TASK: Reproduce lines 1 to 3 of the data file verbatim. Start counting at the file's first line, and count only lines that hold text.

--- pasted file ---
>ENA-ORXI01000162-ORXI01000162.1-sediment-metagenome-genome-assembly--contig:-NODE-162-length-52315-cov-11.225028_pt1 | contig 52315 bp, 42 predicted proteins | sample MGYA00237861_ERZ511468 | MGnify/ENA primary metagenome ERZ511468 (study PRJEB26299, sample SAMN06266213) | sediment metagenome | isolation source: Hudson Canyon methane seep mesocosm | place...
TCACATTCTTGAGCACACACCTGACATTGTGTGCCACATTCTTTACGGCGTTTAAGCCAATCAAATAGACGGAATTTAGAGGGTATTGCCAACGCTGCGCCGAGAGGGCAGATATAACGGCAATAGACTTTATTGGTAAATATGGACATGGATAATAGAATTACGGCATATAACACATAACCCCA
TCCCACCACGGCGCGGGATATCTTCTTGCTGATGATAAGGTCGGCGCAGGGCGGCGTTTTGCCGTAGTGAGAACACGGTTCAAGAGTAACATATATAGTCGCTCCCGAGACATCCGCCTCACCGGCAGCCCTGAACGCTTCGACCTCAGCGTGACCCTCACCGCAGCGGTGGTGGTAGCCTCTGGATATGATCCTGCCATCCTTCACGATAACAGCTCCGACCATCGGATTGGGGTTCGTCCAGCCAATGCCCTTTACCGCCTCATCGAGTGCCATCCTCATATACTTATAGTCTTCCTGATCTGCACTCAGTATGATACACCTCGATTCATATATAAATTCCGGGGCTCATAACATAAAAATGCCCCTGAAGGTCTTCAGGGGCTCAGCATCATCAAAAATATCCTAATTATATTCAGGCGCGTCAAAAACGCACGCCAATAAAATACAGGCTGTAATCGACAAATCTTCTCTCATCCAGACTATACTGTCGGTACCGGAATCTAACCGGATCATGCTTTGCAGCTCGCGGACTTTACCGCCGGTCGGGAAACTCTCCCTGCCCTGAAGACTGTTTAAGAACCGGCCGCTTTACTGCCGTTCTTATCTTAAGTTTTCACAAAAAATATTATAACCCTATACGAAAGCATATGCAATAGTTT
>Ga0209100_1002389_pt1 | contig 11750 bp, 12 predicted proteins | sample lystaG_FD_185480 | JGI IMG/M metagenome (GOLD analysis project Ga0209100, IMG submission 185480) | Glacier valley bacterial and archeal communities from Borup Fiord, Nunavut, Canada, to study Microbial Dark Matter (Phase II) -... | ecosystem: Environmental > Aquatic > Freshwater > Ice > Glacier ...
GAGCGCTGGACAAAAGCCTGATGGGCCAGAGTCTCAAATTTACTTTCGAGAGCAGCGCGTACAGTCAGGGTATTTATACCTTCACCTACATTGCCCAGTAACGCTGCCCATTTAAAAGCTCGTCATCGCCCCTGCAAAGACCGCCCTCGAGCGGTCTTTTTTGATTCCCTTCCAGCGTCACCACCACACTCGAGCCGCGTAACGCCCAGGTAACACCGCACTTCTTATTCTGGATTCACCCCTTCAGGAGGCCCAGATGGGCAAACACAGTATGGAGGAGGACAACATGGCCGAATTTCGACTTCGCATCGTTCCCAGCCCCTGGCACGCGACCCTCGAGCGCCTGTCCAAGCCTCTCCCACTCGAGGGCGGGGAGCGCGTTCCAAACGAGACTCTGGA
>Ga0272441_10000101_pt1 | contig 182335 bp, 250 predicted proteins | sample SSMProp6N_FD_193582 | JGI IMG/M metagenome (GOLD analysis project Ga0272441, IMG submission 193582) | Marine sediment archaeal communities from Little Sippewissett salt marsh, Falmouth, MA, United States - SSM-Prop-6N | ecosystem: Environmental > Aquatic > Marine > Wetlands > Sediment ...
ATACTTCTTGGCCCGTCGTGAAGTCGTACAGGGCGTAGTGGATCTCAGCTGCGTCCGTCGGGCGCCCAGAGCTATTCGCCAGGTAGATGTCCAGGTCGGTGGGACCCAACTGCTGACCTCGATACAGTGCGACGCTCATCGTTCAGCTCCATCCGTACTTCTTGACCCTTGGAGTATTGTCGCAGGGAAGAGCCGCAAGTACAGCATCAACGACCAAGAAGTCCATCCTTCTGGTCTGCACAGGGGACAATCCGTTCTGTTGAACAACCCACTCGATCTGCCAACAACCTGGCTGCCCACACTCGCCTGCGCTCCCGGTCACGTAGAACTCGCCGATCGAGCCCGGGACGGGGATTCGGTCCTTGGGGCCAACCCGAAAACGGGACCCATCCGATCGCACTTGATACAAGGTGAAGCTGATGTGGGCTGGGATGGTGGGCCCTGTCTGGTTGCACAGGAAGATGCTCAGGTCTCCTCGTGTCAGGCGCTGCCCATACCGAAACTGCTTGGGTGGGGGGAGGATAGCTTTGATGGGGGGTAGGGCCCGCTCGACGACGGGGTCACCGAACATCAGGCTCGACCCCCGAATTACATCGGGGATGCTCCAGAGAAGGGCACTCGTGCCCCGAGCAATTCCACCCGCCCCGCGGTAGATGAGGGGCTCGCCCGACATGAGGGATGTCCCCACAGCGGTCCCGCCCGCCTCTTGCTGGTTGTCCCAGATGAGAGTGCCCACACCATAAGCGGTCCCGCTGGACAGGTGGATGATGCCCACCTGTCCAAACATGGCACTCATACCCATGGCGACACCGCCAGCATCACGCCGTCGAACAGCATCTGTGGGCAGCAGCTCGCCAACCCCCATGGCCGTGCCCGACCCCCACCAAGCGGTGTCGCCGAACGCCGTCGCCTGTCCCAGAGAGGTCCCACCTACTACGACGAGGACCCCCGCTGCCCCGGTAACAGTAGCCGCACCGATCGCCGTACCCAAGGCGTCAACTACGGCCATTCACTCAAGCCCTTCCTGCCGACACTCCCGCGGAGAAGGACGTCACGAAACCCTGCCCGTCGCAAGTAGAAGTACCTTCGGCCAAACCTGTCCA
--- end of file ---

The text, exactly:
>ENA-ORXI01000162-ORXI01000162.1-sediment-metagenome-genome-assembly--contig:-NODE-162-length-52315-cov-11.225028_pt1 | contig 52315 bp, 42 predicted proteins | sample MGYA00237861_ERZ511468 | MGnify/ENA primary metagenome ERZ511468 (study PRJEB26299, sample SAMN06266213) | sediment metagenome | isolation source: Hudson Canyon methane seep mesocosm | place...
TCACATTCTTGAGCACACACCTGACATTGTGTGCCACATTCTTTACGGCGTTTAAGCCAATCAAATAGACGGAATTTAGAGGGTATTGCCAACGCTGCGCCGAGAGGGCAGATATAACGGCAATAGACTTTATTGGTAAATATGGACATGGATAATAGAATTACGGCATATAACACATAACCCCA
TCCCACCACGGCGCGGGATATCTTCTTGCTGATGATAAGGTCGGCGCAGGGCGGCGTTTTGCCGTAGTGAGAACACGGTTCAAGAGTAACATATATAGTCGCTCCCGAGACATCCGCCTCACCGGCAGCCCTGAACGCTTCGACCTCAGCGTGACCCTCACCGCAGCGGTGGTGGTAGCCTCTGGATATGATCCTGCCATCCTTCACGATAACAGCTCCGACCATCGGATTGGGGTTCGTCCAGCCAATGCCCTTTACCGCCTCATCGAGTGCCATCCTCATATACTTATAGTCTTCCTGATCTGCACTCAGTATGATACACCTCGATTCATATATAAATTCCGGGGCTCATAACATAAAAATGCCCCTGAAGGTCTTCAGGGGCTCAGCATCATCAAAAATATCCTAATTATATTCAGGCGCGTCAAAAACGCACGCCAATAAAATACAGGCTGTAATCGACAAATCTTCTCTCATCCAGACTATACTGTCGGTACCGGAATCTAACCGGATCATGCTTTGCAGCTCGCGGACTTTACCGCCGGTCGGGAAACTCTCCCTGCCCTGAAGACTGTTTAAGAACCGGCCGCTTTACTGCCGTTCTTATCTTAAGTTTTCACAAAAAATATTATAACCCTATACGAAAGCATATGCAATAGTTT